takes its full share of communicating.’
But she also argues that the NHS has made a lot headway in understanding
how to communicate effectively. A good thing too - there are a lot of
people out there who get very upset about any threat, perceived or
actual, to their local treatment centres.
Smear scare: Countering the panic
When the Daily Express contacted Kent & Canterbury Hospitals NHS Trust
on 2 February this year about rumours of problems with its cervical
smear test procedures, its management team went into crisis handling
mode. The Trust’s own internal quality controls had highlighted a need
for improvement and the hospital was considering what course of action
to take when its hand was forced.
On that same afternoon the Trust hired specialist healthcare agency
Elliott and Cater to help it formulate a course of action, enabling it
to air its point of view before speculation began appearing in the
media. E&C advised bringing forward the announcement that a review was
to take place concerning the screening given to 70,000 women at the
hospital between 1990 and 1995.
It was decided to make an official announcement about the situation on
Monday 5 February and an 11-strong team of senior Trust managers worked
throughout the weekend to prepare.
A leaflet was drawn up advising patients on the state of affairs and
50,000 were sent to doctors’ surgeries. E&C put together a press pack,
copies of which were also sent to GPs so that they had all the material
to hand to answer patients’ questions.
At the same time a telephone helpline, manned by trained nurses was set
up and made operational from the moment the story was released to the
All through Monday, the Trust’s chief executive Edward Pearson made
himself available for interview by the media. As did other key Kent and
Canterbury staff members including clinical director of obstetrics and
gynaecology Michael Milligan.
‘The whole team worked together from Saturday morning to Monday evening
without really leaving the hospital,’ says E&C managing director Claire
Although the smear scare was quite a big story on the Monday and
Tuesday, the press began to lose interest by the middle of the week.
There was, of course, the odd sensationalist headline such as the Daily
Telegraph’s ‘Helpline Staff Struggle to Prevent Smear Test Panic’. But a
lot of the coverage was balanced, pointing out that the problem had been
picked up by the hospital’s own quality control system.
The helpline received about 1,300 calls on the first day - nowhere near
the deluge anticipated. An indication, perhaps, that the hospital had
got its message across succinctly through well-briefed doctors.
There’s no such thing as a good crisis. But this one was assuredly well
Case study: One stop healthcare in Soho
Parkside Health is one of the largest NHS trusts in the country, serving
an area that runs from Fleet Street on the edge of the Square Mile out
as far as Harrow, taking in much of central London on the way. In 1990
it acquired the building formerly occupied by the Soho Hospital for
Women which has been largely empty for the past nine years.
Instead of selling off this prime Soho Square site to property
developers, the Trust decided it would refurbish the listed building,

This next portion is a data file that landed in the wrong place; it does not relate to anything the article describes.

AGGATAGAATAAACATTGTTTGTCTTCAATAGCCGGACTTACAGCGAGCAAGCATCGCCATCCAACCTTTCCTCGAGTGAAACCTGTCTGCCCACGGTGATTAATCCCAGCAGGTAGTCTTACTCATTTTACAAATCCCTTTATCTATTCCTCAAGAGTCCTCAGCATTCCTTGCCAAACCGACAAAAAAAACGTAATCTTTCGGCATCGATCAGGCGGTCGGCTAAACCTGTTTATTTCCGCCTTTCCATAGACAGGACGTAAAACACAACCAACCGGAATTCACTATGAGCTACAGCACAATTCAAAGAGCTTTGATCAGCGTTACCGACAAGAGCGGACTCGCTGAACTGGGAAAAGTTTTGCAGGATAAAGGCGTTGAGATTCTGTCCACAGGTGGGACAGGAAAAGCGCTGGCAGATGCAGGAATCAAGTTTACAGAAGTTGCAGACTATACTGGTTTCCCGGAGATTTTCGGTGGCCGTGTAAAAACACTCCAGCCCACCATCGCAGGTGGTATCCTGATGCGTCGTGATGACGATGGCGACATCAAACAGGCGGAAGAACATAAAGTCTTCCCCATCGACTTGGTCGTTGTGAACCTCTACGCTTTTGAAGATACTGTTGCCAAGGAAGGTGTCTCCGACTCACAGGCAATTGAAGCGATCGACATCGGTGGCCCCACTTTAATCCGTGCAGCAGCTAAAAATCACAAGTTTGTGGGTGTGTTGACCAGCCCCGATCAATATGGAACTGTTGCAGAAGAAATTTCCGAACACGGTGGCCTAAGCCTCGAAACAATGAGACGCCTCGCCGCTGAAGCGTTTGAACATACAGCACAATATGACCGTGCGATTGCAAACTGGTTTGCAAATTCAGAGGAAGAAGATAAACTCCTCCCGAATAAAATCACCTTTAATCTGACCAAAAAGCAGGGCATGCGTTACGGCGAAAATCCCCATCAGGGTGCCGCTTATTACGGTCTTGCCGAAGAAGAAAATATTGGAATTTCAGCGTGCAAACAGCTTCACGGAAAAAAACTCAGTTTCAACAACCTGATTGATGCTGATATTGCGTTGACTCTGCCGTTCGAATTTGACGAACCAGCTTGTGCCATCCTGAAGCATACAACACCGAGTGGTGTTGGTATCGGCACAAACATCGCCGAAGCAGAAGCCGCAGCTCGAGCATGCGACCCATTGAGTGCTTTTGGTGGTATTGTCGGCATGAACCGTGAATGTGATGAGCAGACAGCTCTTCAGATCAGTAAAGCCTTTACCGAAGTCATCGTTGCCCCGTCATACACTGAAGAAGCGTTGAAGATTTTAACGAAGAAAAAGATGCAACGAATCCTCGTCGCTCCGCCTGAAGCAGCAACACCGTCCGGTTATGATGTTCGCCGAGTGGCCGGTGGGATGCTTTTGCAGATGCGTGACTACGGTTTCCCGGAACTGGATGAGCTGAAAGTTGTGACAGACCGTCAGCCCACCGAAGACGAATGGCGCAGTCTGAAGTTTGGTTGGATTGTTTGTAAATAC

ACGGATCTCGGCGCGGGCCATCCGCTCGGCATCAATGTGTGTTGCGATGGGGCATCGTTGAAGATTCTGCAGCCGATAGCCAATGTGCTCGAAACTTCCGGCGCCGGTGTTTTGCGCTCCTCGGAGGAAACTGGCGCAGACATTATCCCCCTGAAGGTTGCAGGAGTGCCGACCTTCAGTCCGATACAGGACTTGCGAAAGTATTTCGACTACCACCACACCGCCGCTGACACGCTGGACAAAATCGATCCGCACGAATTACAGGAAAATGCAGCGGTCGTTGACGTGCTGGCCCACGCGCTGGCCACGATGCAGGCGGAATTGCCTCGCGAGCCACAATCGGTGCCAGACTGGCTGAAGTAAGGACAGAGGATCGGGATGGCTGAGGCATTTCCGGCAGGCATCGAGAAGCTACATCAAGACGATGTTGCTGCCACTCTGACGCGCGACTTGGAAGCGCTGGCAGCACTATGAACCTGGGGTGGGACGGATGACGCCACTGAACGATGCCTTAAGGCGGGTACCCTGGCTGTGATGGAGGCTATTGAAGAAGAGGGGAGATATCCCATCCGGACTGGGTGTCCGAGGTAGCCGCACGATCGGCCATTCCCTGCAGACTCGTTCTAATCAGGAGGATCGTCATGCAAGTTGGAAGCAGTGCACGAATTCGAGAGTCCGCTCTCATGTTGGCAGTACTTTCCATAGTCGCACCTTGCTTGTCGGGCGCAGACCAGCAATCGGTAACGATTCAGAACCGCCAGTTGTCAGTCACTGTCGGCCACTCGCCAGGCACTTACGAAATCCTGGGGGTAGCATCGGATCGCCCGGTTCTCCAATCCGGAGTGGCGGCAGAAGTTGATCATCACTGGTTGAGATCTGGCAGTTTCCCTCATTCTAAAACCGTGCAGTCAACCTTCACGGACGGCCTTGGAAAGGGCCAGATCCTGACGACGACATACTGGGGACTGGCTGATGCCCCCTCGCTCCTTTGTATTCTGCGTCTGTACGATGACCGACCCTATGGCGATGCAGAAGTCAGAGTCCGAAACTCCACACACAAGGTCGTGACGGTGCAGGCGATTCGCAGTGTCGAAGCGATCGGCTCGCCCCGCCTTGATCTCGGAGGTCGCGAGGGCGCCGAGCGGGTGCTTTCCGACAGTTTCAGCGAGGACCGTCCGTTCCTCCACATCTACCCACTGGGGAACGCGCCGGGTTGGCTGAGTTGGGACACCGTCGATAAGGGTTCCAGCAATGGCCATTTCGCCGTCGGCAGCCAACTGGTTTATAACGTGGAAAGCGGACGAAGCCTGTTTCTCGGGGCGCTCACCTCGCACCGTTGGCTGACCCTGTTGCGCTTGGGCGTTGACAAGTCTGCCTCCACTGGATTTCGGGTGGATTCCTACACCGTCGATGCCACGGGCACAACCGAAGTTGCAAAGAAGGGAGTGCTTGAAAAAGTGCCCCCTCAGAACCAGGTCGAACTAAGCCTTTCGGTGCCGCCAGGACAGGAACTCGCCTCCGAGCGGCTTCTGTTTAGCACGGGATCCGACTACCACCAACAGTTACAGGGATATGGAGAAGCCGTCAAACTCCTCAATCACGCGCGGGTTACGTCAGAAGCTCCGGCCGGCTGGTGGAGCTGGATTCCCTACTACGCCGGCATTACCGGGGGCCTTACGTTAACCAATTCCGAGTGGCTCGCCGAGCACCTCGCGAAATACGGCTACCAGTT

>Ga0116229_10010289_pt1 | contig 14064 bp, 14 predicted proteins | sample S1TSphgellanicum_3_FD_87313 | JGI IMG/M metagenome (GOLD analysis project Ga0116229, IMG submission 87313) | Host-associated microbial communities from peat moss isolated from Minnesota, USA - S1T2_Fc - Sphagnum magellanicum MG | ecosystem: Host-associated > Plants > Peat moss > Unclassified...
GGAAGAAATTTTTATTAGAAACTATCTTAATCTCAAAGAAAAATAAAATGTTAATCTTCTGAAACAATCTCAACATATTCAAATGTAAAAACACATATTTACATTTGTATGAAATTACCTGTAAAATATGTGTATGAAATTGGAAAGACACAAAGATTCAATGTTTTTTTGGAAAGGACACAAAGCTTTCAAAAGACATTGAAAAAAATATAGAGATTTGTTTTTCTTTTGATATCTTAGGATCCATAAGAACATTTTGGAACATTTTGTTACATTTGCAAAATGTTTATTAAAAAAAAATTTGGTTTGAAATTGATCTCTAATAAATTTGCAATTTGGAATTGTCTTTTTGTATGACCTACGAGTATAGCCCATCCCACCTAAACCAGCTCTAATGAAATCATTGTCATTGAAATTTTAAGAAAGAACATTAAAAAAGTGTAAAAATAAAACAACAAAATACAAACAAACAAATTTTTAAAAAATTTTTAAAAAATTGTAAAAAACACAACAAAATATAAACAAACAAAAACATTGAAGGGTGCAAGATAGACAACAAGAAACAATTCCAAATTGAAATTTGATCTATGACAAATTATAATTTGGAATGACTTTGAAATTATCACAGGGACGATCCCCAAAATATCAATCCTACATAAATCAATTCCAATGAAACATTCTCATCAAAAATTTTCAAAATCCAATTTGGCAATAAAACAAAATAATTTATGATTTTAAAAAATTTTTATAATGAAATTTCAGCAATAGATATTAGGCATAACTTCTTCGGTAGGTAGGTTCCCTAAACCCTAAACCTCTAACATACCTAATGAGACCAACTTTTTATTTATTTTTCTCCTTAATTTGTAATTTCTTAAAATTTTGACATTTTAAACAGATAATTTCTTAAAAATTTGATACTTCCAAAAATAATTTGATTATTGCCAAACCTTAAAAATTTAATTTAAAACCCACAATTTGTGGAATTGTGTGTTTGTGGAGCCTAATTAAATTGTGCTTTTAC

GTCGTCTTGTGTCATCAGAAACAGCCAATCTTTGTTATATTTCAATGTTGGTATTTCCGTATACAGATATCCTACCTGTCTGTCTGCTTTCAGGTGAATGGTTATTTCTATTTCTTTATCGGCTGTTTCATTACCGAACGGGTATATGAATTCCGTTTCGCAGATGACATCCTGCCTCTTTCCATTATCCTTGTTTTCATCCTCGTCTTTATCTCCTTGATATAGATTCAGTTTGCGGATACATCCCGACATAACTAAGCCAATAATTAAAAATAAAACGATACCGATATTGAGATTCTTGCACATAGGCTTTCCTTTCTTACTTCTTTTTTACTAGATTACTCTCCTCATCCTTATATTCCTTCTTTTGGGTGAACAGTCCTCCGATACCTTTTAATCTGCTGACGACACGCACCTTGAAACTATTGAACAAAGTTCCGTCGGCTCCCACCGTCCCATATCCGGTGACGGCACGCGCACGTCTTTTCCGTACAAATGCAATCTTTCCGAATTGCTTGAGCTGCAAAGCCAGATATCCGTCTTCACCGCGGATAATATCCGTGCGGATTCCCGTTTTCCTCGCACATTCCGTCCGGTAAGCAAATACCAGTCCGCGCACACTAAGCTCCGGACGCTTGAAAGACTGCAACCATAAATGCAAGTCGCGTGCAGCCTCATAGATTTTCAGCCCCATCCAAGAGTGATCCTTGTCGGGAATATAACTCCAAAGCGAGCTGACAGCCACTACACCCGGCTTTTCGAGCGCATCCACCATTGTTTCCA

turning it into the first one-stop community care centre of its kind in
central London. The scheme is known as Soho Centre for Health and Care
and has an estimated cost of pounds 5.2 million.
Harvard Public Relations was brought on board two years ago to assist
Parkside in launching what is essentially its flagship project. The
centre will offer integrated health and social care services under one
roof including dentistry, paediatrics, gynaecology, care of the elderly
and disabled and - potentially more controversially - care for those
with mental health problems.
‘We’ve taken on board the lesson that although what we’re offering may
be very good, it’s still necessary to communicate it better than we have
in the past,’ says Parkside director of corporate development Bashir
‘People might question why we have a PR agency. But it’s very important
that public services communicate better with the community and PR helps
us do that.’
The first stage of the communications process was to find out what the
local residents and business community wanted from a health centre in
Soho. To this end, Parkside carried out focus group interviews,
including qualitative research with representatives of the large
Chinese community in the area to find out their specific wants and
Harvard organised a community relations campaign that included one-to-
one meetings with key interest groups such as the Soho Society to listen
to any concerns and provide updates on developments. The consultancy
also co-ordinated a series of public meetings where local people were
encouraged to air their views. Parkside speakers were given presentation
training to ensure they delivered their messages effectively.
The Trust also took a stand at the annual Soho Festival in July, from
which leaflets and other material were handed out to local residents.
On the whole, the response of local residents and businesses has been
‘The challenge has been to ensure that local people feel they have
ownership of the project,’ says Harvard associate director Barbara
The communications campaign has also had a media relations element, with
coverage gained in professional publications like NHS Magazine,
Healthcare Today and dental magazine The Probe as well as in the local
press. The media relations programme will continue during the
The project received the planning go-ahead on 3 November 1995 and
development work is expected to start shortly.